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For some functions, I need to switch the stack so that the original stack remains unmodified. For that purpose, I have written two macros as shown below.

#define SAVE_STACK()    __asm__ __volatile__ ( "mov %%rsp, %0; mov %1, %%rsp" : \
"=m" (saved_sp) : "m" (temp_sp) );
#define RESTORE_STACK() __asm__ __volatile__ ( "mov %0, %%rsp" : \
"=m" (saved_sp) );

Here temp_sp and saved_sp are thread local variables. temp_sp points to the makeshift stack that we use. For a function, whose original stack I want unmodified, I place SAVE_STACK at the beginning and RESTORE_STACK at bottom. For example, like this.

int some_func(int param1, int param2)
{
 int a, b, r;
 SAVE_STACK();
 // Function Body here
 .....................
 RESTORE_STACK();
 return r;
}

Now my question is whether this approach is fine. On x86 (64bit), the local variables and parameters are accessed through the rbp register and rsp is accordingly subtracted in function prologue and not touched until in function epilogue where it is added to bring it back to the original value. Therefore, I see no problem here.

I am not sure, if this is correct in the presence of context switches and signals though. Also I'm not sure if this is correct if the function is inlined or if tail call optimization (where jmp instead of call is used) is applied. Do you see any problem or side effects with this approach?

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May I ask what you're hoping to achieve by doing this? –  NPE Jan 11 '12 at 11:57
    
@aix: I am trying to achieve exactly what I've stated, which is to not change the original stack. Basically I have two identical processes, whose memories (including stack) I need to compare periodically. For some functions, these two processes will take different execution path and therefore we would not be able to properly compare their memories as they will get different. So for such functions, I need to switch the stack so that the original stack is same for the two processes if no other divergence occurs. –  MetallicPriest Jan 11 '12 at 12:02
1  
Warning: GCC 4.7 will contain a new "shrink wrap" optimization that might break your assumptions; it delays part of the function prologue until they're actually needed, so the program runs more efficiently if a function has an early exit. Ubuntu GCC already has this feature, although it's disabled by default (due to stability issues). –  ams Jan 11 '12 at 12:03
1  
Have you considered using longjmp or swapcontext? –  Banthar Jan 11 '12 at 12:16
1  
@MetallicPriest: Please give your question a more specific title. –  Adrian McCarthy Jan 11 '12 at 17:31

1 Answer 1

up vote 4 down vote accepted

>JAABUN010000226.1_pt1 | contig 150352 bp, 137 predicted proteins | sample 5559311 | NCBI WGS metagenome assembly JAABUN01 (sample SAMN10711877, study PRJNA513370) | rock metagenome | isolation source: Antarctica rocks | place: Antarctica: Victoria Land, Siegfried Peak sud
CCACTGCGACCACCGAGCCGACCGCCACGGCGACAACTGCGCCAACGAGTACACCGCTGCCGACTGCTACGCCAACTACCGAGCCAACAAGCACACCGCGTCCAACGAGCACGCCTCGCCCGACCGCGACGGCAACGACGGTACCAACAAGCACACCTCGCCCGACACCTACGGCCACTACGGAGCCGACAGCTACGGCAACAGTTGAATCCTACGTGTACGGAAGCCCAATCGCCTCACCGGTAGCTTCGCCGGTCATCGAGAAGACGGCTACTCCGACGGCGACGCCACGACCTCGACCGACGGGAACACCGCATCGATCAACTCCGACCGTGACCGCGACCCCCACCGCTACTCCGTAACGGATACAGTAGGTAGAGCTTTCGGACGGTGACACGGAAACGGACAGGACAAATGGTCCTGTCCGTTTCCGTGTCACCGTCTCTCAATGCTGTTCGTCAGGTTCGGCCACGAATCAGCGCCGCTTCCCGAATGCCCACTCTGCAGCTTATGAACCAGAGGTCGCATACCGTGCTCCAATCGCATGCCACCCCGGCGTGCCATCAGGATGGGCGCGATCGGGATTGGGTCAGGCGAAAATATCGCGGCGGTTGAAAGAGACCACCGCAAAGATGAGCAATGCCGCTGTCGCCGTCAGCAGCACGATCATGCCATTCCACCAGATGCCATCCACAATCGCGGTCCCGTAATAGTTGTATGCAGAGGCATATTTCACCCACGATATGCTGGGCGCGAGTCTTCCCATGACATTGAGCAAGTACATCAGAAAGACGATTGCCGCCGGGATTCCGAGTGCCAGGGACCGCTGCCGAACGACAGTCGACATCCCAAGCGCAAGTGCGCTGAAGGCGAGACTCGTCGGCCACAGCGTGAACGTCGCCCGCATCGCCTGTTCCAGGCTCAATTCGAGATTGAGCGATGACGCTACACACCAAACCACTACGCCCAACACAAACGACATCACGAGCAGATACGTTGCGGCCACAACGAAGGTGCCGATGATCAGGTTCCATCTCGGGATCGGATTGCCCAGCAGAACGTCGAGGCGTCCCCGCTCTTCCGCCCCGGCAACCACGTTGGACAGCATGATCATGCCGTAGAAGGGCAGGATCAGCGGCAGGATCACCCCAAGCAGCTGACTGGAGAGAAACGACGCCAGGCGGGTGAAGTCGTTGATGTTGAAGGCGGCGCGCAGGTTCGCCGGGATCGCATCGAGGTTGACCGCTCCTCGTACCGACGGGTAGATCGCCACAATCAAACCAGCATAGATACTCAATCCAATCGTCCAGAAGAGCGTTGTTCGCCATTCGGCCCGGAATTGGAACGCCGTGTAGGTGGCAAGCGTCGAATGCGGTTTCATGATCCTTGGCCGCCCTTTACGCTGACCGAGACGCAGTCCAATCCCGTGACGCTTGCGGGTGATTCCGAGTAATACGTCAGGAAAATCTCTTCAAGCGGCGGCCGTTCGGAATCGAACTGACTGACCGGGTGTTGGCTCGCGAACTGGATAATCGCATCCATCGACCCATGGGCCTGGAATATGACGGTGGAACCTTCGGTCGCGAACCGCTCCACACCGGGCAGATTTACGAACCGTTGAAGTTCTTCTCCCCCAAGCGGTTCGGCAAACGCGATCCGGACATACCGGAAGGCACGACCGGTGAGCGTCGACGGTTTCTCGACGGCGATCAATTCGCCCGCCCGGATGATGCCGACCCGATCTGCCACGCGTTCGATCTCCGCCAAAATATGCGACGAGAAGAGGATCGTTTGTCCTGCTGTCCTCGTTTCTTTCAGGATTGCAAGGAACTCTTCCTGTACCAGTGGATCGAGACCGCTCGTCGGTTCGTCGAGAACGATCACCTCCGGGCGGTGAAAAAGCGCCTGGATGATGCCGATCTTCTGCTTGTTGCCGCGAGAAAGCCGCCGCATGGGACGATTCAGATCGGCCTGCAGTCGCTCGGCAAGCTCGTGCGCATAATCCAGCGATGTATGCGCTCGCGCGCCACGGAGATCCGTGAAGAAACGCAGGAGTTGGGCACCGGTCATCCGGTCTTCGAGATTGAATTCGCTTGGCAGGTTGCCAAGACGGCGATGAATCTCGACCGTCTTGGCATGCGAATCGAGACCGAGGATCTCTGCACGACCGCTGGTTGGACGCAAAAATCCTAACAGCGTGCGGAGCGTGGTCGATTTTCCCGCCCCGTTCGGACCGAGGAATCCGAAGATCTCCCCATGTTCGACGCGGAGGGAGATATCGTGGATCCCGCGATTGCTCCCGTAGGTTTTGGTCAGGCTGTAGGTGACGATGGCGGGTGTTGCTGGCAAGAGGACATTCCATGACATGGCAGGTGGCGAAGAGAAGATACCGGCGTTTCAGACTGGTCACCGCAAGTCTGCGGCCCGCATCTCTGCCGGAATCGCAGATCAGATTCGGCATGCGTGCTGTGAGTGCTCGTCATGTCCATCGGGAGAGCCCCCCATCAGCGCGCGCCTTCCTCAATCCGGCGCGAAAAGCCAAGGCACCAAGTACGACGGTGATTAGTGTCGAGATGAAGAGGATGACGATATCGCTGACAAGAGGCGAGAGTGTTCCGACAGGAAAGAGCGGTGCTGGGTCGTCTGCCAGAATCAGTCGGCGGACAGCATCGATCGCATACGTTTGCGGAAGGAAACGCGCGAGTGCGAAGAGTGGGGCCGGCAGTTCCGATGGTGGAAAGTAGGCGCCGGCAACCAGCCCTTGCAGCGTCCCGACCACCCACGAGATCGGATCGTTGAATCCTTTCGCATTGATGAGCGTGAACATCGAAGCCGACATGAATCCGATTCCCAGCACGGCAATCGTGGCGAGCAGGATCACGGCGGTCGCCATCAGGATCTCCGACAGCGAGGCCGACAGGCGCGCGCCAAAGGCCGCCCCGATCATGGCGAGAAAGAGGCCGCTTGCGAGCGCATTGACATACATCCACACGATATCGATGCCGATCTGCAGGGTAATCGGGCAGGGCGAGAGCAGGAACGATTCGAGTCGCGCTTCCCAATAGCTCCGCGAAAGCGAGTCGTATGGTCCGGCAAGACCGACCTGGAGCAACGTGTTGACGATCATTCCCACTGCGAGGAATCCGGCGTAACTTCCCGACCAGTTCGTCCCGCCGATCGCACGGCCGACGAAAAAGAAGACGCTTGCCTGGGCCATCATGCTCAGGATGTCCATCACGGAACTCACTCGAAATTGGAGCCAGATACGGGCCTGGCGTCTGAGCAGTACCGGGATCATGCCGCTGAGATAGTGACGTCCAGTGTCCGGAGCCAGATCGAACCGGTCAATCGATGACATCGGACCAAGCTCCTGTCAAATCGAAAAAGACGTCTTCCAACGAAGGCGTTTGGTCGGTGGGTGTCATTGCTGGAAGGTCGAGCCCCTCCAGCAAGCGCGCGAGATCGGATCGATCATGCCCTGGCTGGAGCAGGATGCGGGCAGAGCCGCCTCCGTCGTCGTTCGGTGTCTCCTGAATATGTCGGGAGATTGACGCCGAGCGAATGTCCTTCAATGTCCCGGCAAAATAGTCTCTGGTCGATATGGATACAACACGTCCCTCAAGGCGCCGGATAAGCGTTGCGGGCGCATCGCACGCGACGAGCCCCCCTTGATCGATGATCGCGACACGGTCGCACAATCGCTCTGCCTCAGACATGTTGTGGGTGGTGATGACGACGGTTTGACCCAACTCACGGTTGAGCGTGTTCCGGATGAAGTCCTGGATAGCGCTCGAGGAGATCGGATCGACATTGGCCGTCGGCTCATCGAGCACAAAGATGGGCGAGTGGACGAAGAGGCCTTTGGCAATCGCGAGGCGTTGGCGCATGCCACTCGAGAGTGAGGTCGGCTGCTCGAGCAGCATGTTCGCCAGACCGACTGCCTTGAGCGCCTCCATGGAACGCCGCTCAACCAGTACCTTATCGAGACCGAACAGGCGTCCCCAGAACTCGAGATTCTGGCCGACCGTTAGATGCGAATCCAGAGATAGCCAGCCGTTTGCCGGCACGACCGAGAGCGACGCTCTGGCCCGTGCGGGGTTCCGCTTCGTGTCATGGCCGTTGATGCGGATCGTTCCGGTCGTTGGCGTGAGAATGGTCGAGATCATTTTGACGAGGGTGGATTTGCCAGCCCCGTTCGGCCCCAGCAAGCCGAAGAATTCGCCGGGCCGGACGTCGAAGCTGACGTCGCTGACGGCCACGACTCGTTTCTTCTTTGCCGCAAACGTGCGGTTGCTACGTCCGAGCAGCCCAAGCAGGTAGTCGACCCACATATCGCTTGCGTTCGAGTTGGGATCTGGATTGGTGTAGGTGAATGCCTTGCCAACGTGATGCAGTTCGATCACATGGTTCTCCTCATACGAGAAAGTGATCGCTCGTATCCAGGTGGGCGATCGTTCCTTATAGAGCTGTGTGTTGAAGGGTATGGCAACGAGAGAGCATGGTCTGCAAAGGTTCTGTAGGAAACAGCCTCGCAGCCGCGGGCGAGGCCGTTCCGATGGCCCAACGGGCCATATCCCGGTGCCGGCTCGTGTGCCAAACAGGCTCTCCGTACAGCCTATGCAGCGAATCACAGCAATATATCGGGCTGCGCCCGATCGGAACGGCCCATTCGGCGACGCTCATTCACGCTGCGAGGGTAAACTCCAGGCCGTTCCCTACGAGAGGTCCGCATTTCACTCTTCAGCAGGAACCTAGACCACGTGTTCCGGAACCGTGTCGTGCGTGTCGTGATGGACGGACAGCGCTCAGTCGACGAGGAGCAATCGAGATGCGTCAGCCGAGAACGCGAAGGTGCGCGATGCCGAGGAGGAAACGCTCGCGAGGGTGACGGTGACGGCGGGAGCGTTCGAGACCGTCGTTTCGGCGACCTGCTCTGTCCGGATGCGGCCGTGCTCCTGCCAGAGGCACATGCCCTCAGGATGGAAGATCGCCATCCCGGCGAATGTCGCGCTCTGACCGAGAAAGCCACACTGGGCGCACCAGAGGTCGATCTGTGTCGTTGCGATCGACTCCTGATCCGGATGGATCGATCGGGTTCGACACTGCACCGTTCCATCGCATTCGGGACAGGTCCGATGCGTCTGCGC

With the code that you've shown above, I can think of the following breakage:

  1. On x86/x64, GCC will "deco" your function with prologues/epilogues if it sees fit, and you can't stop it from doing that (like on ARM, where __attribute__((__naked__)) forces code creation without prologues/epilogues, aka without stackframe setup).
    That might end up allocating stack / creating references to stack memory locations before you switch the stack. Even worse if, again, due to the compiler's choice, such an address is put into a nonvolatile register before you switch the stack, it might alias to two locations (the stackpointer-relative one that you changed and the other-reg-relative one that is the same).

  2. Again, on x86/x64, the ABI suggests an optimization for leaf functions (the "red zone") where no stackframe is allocated yet 128 Bytes of stack "below" the end are usable by the function. Unless your memory buffer takes this into account, overruns might occur that you're not expecting.

  3. Signals are handled on alternate stacks (see sigaltstack()) and doing your own stack switching might make your code uncallable from within signal handlers. It'll definitely make it non-reentrant, and depending on where/how you retrieve the "stack location" will also definitely make it non-threadsafe.

In general, if you want to run a specific piece of code on a different stack, why not either:

  • run it in a different thread (every thread gets a different stack) ?
  • trigger e.g. SIGUSR1 and run your code in a signal handler (which you can configure to use a different stack) ?
  • run it via makecontext() / swapcontext() (see the example in the manpage) ?

Edit:

Since you say "you want to compare the memory of two processes", again, there's different methods for that, in particular external process tracing - attach a "debugger" (that can be a process you write yourself that uses ptrace() to control what you want to monitor, and have it handle e.g. breakpoints / checkpoints on behalf of those you trace, to perform the validations you need). That'd be more flexible as well because it doesn't require to change the code you inspect.

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